05 Sep Welsh wanderings: Incidental adventures in mid and west Wales
The dramatic landscapes of Wales never fail to disappoint. Last weekend we took off on a mini-adventure to the Elan valley and the north-west Welsh coast – here’s some of the contrasts and colours we stumbled across in this wonderful little country.
I hadn’t originally intended to post about this trip. We’d ended up in Wales a trail race – and I figured most of you would aren’t here for quirky race reviews (although let me know if not, and I will try to oblige!).
But I ended up taking a handful of photos I loved and I wanted to share them with you. Maybe they’ll inspire your own Welsh mini-adventure.
We were ultimately heading for the north-west Welsh coast for our race, but stopped on the way in the Elan valley. This stunningly beautiful series of reservoirs set amongst the rolling, heather-covered hills of mid-Wales feeds much of the Midlands with water. A lovely friend of mine introduced to this area a few years ago, and it’s stayed with me ever since. We spent an afternoon dodging showers and tramping round the Garreg-du reservoir, reminding ourselves why we love this little country so much.
Our base for the weekend was Hendre Hall camping and glamping in Llwyngwril – more specifically one of their little glamping pods. Seriously, I couldn’t recommend this place enough – the pod was great (the perfect compromise between creature comfort and life in the great outdoors), and we looked out over the railway line and beach beyond. And boy, were we glad we’d gone for the pod over our slightly-ratty old tent – in typical Welsh fashion it rained pretty much all the weekend, in August.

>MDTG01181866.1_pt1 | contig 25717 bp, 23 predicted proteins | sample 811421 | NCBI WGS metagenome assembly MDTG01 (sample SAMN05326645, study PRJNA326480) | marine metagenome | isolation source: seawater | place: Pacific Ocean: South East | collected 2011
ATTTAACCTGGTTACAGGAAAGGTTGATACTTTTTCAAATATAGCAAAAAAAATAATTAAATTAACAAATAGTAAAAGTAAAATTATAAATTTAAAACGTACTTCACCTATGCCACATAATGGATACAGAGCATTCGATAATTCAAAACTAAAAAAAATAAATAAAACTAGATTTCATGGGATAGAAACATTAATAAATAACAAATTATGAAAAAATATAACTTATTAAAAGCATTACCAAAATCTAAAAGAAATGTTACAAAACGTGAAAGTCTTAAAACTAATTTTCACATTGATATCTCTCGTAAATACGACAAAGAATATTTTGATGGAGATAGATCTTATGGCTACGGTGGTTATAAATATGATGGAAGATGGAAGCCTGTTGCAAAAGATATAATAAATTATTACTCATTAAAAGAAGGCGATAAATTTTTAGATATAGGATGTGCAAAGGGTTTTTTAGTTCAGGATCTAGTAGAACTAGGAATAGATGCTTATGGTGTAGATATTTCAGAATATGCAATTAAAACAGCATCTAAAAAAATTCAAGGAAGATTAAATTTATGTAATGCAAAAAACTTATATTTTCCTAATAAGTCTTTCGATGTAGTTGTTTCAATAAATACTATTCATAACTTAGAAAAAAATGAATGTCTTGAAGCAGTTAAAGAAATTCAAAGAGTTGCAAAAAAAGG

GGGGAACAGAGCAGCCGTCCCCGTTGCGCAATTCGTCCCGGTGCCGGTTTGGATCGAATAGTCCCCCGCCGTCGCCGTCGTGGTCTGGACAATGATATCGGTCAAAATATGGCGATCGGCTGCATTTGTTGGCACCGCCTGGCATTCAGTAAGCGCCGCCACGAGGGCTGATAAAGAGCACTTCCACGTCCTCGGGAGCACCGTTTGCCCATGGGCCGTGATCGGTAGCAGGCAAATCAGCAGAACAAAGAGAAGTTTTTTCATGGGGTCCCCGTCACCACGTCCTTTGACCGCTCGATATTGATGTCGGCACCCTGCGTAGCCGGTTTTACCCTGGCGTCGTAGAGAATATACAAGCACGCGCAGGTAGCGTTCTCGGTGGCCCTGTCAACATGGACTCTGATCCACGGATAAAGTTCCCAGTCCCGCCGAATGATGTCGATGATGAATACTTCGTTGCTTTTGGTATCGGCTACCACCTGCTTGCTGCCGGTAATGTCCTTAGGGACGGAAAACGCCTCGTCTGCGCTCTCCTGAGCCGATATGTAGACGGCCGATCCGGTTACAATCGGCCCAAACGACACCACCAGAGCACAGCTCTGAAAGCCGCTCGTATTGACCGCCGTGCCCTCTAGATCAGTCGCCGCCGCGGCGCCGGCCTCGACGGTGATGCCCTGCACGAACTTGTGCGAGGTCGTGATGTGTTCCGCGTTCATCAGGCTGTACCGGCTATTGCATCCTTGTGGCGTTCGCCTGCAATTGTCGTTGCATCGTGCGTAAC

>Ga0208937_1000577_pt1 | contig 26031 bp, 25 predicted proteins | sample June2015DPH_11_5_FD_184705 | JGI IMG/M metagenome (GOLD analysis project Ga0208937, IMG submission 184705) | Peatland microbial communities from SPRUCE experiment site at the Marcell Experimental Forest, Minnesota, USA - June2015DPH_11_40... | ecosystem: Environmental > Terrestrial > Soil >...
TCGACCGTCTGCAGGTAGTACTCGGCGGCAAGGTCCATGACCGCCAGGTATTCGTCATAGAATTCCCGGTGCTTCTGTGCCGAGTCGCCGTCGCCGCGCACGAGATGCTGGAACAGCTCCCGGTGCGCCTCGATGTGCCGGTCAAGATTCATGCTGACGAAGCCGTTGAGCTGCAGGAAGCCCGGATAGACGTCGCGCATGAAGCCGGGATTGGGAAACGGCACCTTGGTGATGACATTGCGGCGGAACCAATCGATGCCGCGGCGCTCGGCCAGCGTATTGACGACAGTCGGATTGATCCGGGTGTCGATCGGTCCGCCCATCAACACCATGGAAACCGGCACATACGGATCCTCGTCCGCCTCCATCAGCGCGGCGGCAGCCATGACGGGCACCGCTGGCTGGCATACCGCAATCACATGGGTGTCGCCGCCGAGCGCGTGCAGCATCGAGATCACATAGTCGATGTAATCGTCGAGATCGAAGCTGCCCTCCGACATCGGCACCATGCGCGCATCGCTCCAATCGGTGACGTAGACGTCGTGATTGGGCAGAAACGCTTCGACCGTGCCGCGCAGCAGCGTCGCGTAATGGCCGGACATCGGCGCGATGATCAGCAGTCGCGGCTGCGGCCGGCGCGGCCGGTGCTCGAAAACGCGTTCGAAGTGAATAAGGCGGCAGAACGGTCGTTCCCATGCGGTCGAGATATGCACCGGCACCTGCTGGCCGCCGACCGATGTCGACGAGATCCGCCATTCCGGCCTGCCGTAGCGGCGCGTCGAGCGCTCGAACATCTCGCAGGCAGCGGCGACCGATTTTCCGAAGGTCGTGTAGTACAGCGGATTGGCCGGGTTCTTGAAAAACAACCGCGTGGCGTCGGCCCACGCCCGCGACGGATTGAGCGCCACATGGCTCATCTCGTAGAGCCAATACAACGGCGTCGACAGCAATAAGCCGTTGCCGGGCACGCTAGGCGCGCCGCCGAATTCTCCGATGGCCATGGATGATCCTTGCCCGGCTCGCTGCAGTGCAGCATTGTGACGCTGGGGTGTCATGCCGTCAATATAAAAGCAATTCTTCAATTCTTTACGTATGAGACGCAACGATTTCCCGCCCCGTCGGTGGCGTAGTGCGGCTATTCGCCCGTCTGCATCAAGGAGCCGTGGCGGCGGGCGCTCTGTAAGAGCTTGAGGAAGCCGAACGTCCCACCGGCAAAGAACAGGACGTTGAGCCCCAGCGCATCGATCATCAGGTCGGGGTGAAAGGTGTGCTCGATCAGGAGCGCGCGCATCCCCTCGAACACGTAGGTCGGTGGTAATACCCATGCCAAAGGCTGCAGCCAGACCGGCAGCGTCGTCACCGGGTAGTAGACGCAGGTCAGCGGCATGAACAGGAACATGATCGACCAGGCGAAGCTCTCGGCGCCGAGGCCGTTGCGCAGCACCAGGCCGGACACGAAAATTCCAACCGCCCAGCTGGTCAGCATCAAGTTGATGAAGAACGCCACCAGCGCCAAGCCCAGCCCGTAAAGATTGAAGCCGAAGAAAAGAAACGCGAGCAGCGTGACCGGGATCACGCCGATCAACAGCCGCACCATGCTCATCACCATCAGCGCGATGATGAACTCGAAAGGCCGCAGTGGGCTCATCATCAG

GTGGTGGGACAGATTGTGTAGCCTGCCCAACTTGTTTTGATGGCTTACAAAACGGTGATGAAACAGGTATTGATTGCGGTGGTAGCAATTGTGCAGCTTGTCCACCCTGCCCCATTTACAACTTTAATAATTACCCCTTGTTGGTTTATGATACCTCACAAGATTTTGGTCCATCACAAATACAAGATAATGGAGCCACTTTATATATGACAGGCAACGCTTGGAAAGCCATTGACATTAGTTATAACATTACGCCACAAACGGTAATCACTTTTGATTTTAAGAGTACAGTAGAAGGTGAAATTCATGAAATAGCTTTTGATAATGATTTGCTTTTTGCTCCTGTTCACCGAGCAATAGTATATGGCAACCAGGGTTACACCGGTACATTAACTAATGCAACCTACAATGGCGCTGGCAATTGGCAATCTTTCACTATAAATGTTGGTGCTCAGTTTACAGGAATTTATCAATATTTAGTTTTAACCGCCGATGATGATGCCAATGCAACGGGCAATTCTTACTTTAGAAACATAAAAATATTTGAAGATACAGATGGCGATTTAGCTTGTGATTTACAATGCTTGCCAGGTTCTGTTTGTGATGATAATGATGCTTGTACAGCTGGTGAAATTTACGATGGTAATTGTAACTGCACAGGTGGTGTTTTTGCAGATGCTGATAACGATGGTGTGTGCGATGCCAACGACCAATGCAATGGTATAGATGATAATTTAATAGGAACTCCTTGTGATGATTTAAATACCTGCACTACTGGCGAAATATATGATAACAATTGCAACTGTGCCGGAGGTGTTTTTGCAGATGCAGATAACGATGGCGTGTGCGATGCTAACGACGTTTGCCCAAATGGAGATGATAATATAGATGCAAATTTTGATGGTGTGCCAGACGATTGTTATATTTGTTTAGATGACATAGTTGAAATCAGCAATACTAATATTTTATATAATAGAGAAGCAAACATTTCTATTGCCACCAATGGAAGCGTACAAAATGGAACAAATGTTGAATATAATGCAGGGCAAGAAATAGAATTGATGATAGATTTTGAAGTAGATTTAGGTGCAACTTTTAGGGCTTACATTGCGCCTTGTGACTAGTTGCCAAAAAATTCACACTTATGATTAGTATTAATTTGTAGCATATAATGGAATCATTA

Our weekend was mostly all about completing Race the Train – a epic 14 mile trail race that follows the route of the Tallylyn steam railway, starting in the little seaside town of Tywyn. It was all about mud, mud, more mud and glorious Welsh landscape. With a bit of running thrown in for good measure. Trail running friends, you’ll love this race.
Madness aside (I’m never going to pretend this is a normal way to spend a Saturday afternoon), Tywyn turned out to be a town with old world charm and some stonkingly good places to eat. We ended up the Salt Marsh Cafe twice – once for carb-loading on their homemade pizza and burgers, and later for a quiet drink. It’s a fun, cosy space with lovely staff and a mouth-wateringly good food and drink menu.
As a post-race splurge we indulged in three courses of delicious at Proper Gander, where they somehow manage to turn out incredibly refined local dishes from a kitchen the size of a cupboard. Importantly, in a state where I was woofing down cereal bars post-race like no tomorrow, their portions were reassuringly satisfying and we left very full and very happy.
The last pause on our whistle-stop weekend was just outside Builth Wells. It’s landscape of lush green valleys, peppered with little stone farmhouses and shy sheep. High up, the hills sing with purple heather and damp pools reflect the vibrant vegetation. Yes, it was damp and grey, but no, it didn’t disappoint. It’s always a good day for a walk in Wales.
If you’d like a little more inspiration for a Welsh adventure of your own, try my guide to three unmissable stops on a road trip around Wales, complete with pictures to prove the sun does actually shine in Wales from time to time (just not always when I’m there).